|William Peter Blatty in 1974|
Georgetown gave me the gift of a liberal education that included the keys of reason to unlock the mysteries of faith. Throughout an undeservedly wonderful life, I have been guided by the light of my Georgetown education, grounded firmly, as I had been even in my youth, in the unmatched intellectual wealth of the Catholic Church. Each time I faltered — as I often did, sometimes grievously — that light never failed to come to my rescue. What I owe Georgetown, however, is nothing compared to what she owes her founders and the Christ of Faith. It grieves me deeply that my alma mater is failing so scandalously in its debt to both, as well as to the militant Jesuits still buried there who made it so special for so long. Georgetown today seems to take pride in insulting the Church and offending the faithful. I know that some students, or the earnest Jesuit, will point out the liturgies, the chaplains, the Knights of Columbus chapter and so on. Administrators assure me that they speak to the archbishop and visit Rome regularly. I know the litany all too well. But it describes a Potemkin village, complete now with long, waving banners.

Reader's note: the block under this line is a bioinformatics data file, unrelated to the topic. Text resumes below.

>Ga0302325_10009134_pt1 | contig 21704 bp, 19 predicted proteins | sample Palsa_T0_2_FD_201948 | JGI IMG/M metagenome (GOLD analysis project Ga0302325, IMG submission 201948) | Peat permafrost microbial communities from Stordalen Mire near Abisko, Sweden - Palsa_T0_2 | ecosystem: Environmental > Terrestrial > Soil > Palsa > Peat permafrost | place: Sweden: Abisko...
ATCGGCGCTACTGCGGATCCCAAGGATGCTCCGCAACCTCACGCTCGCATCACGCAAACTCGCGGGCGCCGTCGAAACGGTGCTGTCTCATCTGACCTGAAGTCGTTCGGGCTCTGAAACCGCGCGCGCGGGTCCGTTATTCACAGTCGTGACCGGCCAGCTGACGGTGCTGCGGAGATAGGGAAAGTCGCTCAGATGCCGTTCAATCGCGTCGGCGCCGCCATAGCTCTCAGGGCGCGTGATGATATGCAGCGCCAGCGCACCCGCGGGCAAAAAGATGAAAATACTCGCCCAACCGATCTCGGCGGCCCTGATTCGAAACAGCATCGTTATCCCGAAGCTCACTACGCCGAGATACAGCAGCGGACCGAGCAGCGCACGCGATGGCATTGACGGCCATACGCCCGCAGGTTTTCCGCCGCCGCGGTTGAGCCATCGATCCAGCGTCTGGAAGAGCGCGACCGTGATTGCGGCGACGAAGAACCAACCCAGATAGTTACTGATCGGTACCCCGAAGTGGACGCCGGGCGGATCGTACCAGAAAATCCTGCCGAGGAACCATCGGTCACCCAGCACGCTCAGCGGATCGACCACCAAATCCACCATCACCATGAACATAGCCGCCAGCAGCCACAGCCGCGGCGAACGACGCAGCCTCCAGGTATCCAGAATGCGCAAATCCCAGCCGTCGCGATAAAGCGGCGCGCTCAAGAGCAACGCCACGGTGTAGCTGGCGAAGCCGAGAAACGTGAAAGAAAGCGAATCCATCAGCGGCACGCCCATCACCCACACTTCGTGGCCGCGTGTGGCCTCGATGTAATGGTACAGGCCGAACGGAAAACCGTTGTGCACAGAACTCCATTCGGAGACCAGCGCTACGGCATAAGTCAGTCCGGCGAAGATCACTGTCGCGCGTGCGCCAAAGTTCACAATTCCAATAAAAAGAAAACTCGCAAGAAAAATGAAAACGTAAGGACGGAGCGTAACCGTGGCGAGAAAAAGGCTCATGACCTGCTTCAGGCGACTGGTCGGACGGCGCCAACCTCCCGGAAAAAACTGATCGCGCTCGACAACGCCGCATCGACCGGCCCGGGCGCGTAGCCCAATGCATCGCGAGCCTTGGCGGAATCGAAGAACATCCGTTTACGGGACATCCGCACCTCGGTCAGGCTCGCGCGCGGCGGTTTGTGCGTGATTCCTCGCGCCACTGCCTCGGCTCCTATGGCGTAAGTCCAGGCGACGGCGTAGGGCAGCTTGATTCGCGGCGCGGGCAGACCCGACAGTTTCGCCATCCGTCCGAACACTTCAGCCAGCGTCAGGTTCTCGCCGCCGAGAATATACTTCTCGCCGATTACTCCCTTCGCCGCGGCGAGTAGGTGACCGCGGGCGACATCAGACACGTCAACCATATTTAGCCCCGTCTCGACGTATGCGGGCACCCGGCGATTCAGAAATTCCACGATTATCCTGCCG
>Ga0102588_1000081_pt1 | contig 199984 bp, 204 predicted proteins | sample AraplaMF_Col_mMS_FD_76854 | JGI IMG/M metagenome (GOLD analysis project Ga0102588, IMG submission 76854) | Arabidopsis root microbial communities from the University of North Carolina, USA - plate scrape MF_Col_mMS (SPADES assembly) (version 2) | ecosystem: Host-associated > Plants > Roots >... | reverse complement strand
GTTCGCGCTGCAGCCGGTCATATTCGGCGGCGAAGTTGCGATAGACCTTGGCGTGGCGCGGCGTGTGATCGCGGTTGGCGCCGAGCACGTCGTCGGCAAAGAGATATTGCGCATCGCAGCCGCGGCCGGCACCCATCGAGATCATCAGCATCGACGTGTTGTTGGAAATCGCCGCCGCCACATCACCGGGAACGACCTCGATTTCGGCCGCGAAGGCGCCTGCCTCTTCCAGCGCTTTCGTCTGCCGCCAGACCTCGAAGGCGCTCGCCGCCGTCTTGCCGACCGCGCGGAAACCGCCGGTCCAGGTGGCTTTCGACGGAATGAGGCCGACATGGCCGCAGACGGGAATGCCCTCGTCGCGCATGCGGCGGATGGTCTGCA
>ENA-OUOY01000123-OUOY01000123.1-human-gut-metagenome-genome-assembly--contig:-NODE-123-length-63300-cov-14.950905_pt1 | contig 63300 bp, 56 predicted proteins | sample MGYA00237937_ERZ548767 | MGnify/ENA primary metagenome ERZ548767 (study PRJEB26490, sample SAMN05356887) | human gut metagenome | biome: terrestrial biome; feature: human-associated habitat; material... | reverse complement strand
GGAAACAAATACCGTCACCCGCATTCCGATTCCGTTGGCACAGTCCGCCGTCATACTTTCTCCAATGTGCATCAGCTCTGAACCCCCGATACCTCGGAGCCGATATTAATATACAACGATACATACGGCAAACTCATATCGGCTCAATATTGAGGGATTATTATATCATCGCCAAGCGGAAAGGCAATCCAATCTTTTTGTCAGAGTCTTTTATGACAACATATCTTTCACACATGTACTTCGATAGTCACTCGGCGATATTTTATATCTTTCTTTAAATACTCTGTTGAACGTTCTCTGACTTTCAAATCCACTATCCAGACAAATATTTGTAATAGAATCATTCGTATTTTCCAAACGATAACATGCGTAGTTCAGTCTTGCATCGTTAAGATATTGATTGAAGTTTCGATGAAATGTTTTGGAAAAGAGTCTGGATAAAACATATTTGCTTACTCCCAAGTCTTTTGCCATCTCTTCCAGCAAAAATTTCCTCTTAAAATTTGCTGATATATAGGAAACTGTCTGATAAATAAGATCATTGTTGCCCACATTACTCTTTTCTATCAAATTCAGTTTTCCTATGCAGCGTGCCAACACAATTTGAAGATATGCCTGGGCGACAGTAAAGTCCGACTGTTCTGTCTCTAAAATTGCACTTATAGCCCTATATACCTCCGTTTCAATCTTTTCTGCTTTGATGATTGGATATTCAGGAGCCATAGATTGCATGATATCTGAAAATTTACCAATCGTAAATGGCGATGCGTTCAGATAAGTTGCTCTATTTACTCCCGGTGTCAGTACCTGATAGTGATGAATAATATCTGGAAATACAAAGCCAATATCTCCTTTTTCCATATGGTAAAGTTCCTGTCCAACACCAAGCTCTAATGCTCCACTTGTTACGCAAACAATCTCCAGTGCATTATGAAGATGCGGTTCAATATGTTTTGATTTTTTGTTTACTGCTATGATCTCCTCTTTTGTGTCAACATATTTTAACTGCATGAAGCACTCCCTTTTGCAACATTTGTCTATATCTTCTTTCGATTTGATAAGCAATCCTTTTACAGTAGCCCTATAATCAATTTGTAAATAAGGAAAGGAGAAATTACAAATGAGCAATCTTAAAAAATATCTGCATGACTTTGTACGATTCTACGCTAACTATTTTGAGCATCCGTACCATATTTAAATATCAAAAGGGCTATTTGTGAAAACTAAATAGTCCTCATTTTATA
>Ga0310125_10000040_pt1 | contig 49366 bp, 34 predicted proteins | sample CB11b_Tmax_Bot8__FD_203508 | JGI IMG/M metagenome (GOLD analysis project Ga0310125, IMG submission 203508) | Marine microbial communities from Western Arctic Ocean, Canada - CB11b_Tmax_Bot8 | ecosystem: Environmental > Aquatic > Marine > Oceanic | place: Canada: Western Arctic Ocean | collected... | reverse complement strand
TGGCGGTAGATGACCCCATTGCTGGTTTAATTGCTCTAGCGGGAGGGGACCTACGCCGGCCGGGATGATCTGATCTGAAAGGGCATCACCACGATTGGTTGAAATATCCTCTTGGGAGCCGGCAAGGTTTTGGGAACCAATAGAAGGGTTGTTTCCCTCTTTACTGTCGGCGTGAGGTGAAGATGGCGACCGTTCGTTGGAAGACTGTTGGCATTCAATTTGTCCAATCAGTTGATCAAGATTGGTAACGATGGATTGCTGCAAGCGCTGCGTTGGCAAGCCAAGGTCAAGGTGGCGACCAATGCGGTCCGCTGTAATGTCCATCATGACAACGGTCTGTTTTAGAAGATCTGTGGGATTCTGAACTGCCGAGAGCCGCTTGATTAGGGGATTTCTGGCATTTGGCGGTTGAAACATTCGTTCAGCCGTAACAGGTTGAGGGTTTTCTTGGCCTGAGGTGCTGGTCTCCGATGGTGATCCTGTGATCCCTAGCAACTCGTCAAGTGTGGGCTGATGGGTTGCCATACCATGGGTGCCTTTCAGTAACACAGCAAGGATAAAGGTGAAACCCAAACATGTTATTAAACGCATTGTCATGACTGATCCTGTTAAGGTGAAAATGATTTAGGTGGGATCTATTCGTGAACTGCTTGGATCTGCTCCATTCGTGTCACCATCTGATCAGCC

Those who believe this illusion seem satisfied with their little Catholic ghetto. It contrasts so starkly with the archdiocese’s view of things. On May 10, its official publication stated plainly that, at Georgetown today, “leadership and faculty find their inspiration in sources other than the Gospel and Catholic teaching,” and that “the vision guiding university choices does not clearly reflect the light of the Gospel and authentic Catholic teaching.”
Of course, the decimation of “Catholic” began long ago when we first looked with envy toward Harvard and reduced the Jesuit curriculum. The dissidents came later, some in Roman collars and others who found personal gain in the movement against Church authority. Georgetown galloped toward secularism; even crucifixes disappeared from classrooms.